Category Archives: 3rd Grade

First Day of School 2015

This is our 6th year of homeschooling. Our oldest son Curly is in 10th grade, and I am going to wax on about him for a moment because I rarely do. When we began this journey, he was starting 5th grade. Now I realize his high school years will be over in the blink of an eye. He recently took the ACT for the first time and he scored in the upper 20s! We are all so proud of him, and this was just a “practice” for him. He is very determined to score a 30 next year, and he did say I could put in print that he scored a 32 (out of possible 36) on the English portion. We might have had more than a few heated discussions over the years about the importance of his language studies, but even he admits it has all been worth the hard work.


I’m beyond proud of how hard this young man works and the man he is becoming more of every single day. He loves the Lord and has such a servant heart about him. The Lord could not have placed a more capable, trustworthy, diligent, respectful or loving young man as the oldest child in our family.

Today marked our first day back to school and our first school day ever in the year 2015. I thought it worthy of a post, plus I figured my few readers might be wondering if I was ever coming back. I did toy with the idea of shutting this blog down, but I do love to write and for now this is my platform. I have come full circle in this homeschooling journey especially as of late when I was striving to determine along with my husband the Prez what would be the best decision for our son Mo regarding his schooling. A wise mother and veteran homeschooler told me years ago: “All you really need to teach your children at home is your Bible and a library card.”

And all these years later, I have to say she is right. In truth, all you really need is your Bible, but I will readily admit I love books and my kids do too. This evening, my husband gladly fixed breakfast for supper because I asked him if he would, ¬†so I could take Mo on a little date to the library. He has been asking me to take him for days, and really, what Momma can deny a 12-year-old boy a trip to the library? He chose three books, one he needs for his new on-line language class, and two for pleasure. One of those pleasure reading books is 800 PAGES LONG. Oh, how I’ve missed seeing this boy of ours so excited over reading. 800 PAGES. He was like a kid in a candy store at the library tonight, and what Momma doesn’t love an hour of time alone with one of her children when she has six to spread herself between. Here he is reading his new science text: Apologia General Science. My heart swelled seeing him rocking in the glider under my favorite blanket that he loves to curl up under too! LOVE.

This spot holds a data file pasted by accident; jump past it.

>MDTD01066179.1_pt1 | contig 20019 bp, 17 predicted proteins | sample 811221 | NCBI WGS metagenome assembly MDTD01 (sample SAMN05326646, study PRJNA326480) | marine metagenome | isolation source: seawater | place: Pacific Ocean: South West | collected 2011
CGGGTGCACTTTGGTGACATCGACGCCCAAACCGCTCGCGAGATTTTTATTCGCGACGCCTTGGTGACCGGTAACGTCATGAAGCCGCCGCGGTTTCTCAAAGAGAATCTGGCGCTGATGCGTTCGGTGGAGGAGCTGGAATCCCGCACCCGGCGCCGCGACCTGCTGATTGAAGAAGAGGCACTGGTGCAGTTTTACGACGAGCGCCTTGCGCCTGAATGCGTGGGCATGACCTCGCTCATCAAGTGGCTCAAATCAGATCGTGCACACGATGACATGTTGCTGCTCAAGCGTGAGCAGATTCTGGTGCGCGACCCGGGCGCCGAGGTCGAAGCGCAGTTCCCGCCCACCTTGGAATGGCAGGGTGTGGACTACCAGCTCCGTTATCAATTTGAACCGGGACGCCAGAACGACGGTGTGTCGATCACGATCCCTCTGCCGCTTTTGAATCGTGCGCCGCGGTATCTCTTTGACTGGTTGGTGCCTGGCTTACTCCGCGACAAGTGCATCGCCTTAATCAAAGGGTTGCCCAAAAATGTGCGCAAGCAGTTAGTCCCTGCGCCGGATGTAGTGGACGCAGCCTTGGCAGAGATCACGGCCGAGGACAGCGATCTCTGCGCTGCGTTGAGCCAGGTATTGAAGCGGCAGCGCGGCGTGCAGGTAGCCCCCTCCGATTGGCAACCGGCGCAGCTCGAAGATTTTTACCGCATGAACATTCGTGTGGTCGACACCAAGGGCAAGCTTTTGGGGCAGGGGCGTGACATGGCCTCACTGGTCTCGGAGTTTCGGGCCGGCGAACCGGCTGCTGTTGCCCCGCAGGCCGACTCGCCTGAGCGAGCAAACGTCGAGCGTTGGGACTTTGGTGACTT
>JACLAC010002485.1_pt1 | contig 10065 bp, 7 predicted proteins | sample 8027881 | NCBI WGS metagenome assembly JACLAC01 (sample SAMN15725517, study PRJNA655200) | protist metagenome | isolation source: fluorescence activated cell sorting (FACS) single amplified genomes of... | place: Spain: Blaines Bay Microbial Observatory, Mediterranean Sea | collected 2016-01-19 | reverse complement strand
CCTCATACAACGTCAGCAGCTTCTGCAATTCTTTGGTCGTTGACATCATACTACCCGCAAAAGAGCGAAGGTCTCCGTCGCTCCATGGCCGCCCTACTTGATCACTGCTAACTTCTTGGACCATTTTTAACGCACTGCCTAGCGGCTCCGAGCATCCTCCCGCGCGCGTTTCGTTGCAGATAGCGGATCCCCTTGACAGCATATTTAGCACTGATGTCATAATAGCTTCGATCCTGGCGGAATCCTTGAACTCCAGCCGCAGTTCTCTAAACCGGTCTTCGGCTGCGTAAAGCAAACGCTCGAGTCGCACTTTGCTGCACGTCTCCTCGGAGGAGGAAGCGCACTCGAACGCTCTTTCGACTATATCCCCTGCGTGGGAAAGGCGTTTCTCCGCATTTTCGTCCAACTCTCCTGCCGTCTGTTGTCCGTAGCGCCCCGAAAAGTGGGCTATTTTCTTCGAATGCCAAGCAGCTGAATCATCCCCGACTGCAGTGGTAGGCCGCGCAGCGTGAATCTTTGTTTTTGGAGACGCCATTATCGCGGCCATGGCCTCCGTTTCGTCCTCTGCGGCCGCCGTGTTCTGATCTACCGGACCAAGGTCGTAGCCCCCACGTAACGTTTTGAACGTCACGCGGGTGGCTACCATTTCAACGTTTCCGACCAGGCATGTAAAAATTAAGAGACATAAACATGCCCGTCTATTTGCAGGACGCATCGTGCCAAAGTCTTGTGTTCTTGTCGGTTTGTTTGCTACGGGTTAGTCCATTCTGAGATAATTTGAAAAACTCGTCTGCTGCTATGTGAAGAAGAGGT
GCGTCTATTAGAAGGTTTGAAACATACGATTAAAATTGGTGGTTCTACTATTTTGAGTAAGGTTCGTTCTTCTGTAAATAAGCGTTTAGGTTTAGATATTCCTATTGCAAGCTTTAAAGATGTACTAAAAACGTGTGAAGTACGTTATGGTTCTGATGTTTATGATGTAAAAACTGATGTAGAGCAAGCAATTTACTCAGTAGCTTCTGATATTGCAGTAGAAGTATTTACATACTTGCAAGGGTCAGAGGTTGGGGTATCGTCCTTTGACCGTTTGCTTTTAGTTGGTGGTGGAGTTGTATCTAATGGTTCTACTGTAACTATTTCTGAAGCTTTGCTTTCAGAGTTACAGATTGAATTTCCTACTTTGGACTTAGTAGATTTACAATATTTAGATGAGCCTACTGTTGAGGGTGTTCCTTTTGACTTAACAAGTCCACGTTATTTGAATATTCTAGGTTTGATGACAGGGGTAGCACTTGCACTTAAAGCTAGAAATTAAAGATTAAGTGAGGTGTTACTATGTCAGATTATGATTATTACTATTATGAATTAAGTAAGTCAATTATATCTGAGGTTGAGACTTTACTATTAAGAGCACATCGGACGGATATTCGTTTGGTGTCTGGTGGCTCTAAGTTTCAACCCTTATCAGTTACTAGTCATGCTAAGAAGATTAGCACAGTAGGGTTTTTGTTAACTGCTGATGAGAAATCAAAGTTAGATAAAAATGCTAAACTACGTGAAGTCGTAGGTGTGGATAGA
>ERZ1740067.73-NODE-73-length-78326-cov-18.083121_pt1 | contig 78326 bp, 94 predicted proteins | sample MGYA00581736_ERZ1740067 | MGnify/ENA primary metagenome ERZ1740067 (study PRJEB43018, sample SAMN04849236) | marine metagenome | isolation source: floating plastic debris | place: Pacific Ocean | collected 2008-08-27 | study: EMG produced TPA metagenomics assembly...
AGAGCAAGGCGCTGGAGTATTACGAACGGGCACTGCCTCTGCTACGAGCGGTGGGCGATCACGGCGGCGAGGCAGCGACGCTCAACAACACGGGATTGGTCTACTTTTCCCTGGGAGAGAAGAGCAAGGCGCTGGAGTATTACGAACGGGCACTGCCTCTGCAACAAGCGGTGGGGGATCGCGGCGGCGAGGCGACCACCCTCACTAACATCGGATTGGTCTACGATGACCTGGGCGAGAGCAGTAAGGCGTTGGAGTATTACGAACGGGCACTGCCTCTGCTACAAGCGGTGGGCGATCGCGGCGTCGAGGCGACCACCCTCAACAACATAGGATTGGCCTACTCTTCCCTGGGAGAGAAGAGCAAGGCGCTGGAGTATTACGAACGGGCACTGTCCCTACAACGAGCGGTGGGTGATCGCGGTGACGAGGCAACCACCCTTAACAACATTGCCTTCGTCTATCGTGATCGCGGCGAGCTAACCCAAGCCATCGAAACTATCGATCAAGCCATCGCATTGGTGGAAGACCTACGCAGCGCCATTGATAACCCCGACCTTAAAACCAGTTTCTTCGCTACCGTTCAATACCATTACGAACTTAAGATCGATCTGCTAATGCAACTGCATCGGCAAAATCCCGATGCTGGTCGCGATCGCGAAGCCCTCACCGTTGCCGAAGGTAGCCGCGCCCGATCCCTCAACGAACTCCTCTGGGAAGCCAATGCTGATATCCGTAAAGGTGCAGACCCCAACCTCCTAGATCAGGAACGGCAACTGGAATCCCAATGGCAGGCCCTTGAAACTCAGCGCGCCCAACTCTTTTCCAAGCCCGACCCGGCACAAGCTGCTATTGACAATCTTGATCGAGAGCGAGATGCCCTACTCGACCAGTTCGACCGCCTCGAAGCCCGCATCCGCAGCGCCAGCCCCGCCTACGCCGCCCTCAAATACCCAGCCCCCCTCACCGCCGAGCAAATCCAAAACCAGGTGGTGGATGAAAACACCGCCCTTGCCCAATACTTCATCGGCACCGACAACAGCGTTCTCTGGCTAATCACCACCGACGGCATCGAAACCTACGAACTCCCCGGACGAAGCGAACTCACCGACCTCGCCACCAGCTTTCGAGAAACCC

Today, the 3rd graders (and our little PreK tag-a-long) worked on mostly our tutorial classes, which start back on Thursday. Continue reading


Thanksgiving Craft: A Thankful Book

I am thankful for Pinterest. ūüėÄ


I am also thankful our three littles still love to do art projects and craft with materials on hand.


I am thankful for the sweet words they chose for their thankful pages in these precious books!

I am thankful for crafts that are keepers!


Though we can’t ever be too thankful, I will share a bit more about this little project that consumed some of our morning. I can’t take credit, so let me credit the original source and please click over there for detailed instructions and much better photos LOL!


I did make some adaptations, because I was out of rubber bands and hadn’t saved any environmental cardboard (great idea though!) for the colored feathers.


OK, aside from the fact no one should run out of rubber bands e.v.e.r., let’s focus on the positive. I’m instinctive and immediately went for the loom bands for a *temporary* fix until the Prez comes home tonight with the appropriate rubber bands.


I also pulled out our scraps from previous projects for the colored feathers, and they went to work making them out of torn paper, torn tissue paper, cut-up pieces of felt, cut-up cardboard and parts of a pop-tart box that was discarded in the recycling trash can yesterday.


As I noted above, please go to B-inspired Mama for detailed step-by-step instructions.

This craftiness was perfect to me because:

  1. it requires writing and/or narrating (for little ones you could write it for them as they narrate their story)
  2. it encourages thinking creatively as the story is written/narrated
  3. it encourages  illustrations from various mediums (markers were their preferred choice but colored pencils also work and paint would as well)